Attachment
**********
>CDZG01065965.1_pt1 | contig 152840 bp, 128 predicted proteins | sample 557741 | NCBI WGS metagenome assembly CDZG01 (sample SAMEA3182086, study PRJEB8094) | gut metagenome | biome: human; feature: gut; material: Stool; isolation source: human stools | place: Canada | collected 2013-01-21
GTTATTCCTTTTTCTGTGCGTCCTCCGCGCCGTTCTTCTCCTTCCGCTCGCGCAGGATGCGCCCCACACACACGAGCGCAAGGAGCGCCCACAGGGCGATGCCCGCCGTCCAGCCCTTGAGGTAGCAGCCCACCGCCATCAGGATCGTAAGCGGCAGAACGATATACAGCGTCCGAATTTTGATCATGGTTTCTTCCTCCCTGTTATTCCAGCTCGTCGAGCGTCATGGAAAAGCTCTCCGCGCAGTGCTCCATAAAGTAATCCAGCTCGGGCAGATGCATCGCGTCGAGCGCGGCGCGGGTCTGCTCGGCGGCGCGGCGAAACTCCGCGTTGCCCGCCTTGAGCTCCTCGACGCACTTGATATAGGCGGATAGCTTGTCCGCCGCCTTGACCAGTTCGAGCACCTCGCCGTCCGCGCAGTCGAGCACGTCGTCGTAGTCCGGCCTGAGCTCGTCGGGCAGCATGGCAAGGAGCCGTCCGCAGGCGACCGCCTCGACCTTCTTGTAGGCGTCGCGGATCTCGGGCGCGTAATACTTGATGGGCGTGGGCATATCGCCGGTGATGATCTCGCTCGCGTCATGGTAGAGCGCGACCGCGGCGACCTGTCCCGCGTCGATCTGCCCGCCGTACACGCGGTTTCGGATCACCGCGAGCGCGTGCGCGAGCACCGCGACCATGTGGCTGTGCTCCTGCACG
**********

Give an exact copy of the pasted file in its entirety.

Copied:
>CDZG01065965.1_pt1 | contig 152840 bp, 128 predicted proteins | sample 557741 | NCBI WGS metagenome assembly CDZG01 (sample SAMEA3182086, study PRJEB8094) | gut metagenome | biome: human; feature: gut; material: Stool; isolation source: human stools | place: Canada | collected 2013-01-21
GTTATTCCTTTTTCTGTGCGTCCTCCGCGCCGTTCTTCTCCTTCCGCTCGCGCAGGATGCGCCCCACACACACGAGCGCAAGGAGCGCCCACAGGGCGATGCCCGCCGTCCAGCCCTTGAGGTAGCAGCCCACCGCCATCAGGATCGTAAGCGGCAGAACGATATACAGCGTCCGAATTTTGATCATGGTTTCTTCCTCCCTGTTATTCCAGCTCGTCGAGCGTCATGGAAAAGCTCTCCGCGCAGTGCTCCATAAAGTAATCCAGCTCGGGCAGATGCATCGCGTCGAGCGCGGCGCGGGTCTGCTCGGCGGCGCGGCGAAACTCCGCGTTGCCCGCCTTGAGCTCCTCGACGCACTTGATATAGGCGGATAGCTTGTCCGCCGCCTTGACCAGTTCGAGCACCTCGCCGTCCGCGCAGTCGAGCACGTCGTCGTAGTCCGGCCTGAGCTCGTCGGGCAGCATGGCAAGGAGCCGTCCGCAGGCGACCGCCTCGACCTTCTTGTAGGCGTCGCGGATCTCGGGCGCGTAATACTTGATGGGCGTGGGCATATCGCCGGTGATGATCTCGCTCGCGTCATGGTAGAGCGCGACCGCGGCGACCTGTCCCGCGTCGATCTGCCCGCCGTACACGCGGTTTCGGATCACCGCGAGCGCGTGCGCGAGCACCGCGACCATGTGGCTGTGCTCCTGCACG